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Re: Biological Origin of Earliest Fossils Substantiated



On Fri, 15 Mar 2002 20:17:15  
 David Marjanovic wrote:
>> which are dated to 3.5
>> Ga; these stromatolites are one of the oldest, if not the oldest, direct
>> evidences of life on Earth.  The oldest indirect evidence for life is the
>> banded iron deposits in Isua, Greenland, dated to 3.8 Ga.  I believe
>there's
>> also bundant Carbon 12 there, as well.
>
>Somewhere in Australia there's a place that's enriched in 12C (and, if I've
>correctly understood the paleobotany professor, 34S) and 3.85 Ga old (the
>number looks like a pun was intended). This is currently considered the
>oldest evidence for life.

As far as I know, the oldest specimens that have been rigorously shown to be 
fossils are 3.5 billion years old (plus or minus about five million years), and 
are from the Apex Chert of Australia.  The evidence of 3.85 billion year old 
life (if I remember correctly) comes from Greenland and only consists of 
indirect isotope chemistry (no actual fossils).  C12: C13 ratios played a major 
role in this.  Because photosynthetic organisms (bacteria and plants) rely on 
enzymes that "capture" carbon, the lighter C12 atom (as part of the lighter CO2 
molecule) is trapped easier.  This essentially means that limestone that 
supported a rich biomass is depleted in C12.  The normal ratio of C12:C13 is 
very high (I can't recall the exact number...something like 99:1).  Of course,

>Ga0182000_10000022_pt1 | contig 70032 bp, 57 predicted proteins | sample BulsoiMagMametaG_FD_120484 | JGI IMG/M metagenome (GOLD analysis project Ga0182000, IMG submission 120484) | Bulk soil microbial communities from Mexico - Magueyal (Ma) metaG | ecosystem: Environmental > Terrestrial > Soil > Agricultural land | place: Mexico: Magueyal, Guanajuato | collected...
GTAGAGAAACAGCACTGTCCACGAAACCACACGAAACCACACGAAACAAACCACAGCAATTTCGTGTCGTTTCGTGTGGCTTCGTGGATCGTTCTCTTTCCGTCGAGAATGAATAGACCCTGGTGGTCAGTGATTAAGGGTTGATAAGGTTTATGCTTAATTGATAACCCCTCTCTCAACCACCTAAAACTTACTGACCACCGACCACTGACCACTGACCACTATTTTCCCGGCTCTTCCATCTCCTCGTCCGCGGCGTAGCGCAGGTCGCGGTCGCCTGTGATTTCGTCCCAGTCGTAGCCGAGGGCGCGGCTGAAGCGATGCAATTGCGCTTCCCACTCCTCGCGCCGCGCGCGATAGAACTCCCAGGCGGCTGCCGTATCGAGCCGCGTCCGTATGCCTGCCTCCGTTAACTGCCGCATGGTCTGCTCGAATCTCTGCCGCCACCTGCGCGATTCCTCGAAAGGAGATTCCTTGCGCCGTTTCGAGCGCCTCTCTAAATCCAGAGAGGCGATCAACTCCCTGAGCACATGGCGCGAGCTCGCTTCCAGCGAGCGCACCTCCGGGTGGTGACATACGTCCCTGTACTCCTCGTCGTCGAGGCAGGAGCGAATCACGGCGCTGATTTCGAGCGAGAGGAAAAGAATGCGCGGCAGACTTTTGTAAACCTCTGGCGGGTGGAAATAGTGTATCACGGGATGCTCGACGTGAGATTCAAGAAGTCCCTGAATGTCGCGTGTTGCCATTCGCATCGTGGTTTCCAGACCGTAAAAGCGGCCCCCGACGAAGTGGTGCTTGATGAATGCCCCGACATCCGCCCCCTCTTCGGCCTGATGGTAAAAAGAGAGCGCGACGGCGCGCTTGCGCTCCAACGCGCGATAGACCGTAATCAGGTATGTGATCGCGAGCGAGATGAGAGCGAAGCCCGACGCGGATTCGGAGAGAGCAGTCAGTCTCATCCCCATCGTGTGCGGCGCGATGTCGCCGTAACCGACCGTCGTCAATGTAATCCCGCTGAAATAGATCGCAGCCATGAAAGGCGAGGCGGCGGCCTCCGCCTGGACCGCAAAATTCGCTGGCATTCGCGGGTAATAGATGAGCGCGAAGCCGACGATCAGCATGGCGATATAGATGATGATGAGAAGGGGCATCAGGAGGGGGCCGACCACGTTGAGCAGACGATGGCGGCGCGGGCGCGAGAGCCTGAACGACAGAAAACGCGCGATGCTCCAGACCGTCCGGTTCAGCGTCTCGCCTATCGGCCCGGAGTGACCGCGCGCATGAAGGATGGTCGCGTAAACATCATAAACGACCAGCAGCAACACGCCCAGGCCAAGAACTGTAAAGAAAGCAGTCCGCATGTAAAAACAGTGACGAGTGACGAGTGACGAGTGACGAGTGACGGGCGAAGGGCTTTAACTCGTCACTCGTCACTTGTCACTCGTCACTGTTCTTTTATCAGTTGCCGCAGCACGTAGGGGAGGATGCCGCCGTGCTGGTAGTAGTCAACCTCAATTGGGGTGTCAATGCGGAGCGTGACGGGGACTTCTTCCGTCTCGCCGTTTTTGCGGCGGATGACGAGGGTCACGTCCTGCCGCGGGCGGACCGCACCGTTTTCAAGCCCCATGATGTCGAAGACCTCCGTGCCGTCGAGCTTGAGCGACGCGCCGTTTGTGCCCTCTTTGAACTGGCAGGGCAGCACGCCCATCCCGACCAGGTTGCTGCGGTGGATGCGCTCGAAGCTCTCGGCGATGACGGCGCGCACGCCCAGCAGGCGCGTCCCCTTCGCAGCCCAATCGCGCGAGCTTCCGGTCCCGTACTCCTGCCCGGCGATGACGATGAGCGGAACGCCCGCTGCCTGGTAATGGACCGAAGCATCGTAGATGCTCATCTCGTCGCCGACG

as more C12 is used by photosynthetic organisms, that ratio decreases.  I've 
discussed this onlist before.  

In terms of Sulfur (like the S34 atom David mentioned), different analyses 
using S32:S34 ratios can ascertain what type of life was present when a certain 
sulfite rock layer was deposited.  Chemoautotrophs (sulfate reducing bacteria) 
make energy by adding hydrogen to sulfur atoms (usually cut from sulfate 
dissolved in sea water).  This liberates the gas hydrogen sulfide, which, when 
given off by living chemoautotrophs, is enriched in the lighter S32.  On the 
other hand, nonbiologic sulfur evaporates, such as gypsum, contain a higher 
amount of S34, the heavier isotope.  

Anyway, that's some basic geochemistry.  A bit off topic, perhaps, but still 
important.  Similar analyses have been used to determine biomass and ecological 
data for dinosaurs.  

And, since the Mars concretions/contaminants/"fossils" were mentioned, I have 
to say that I hope the new technology is used to study them.  Additional 
experiments cannot hurt.  

Steve

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Steve Brusatte-DINO LAND PALEONTOLOGY
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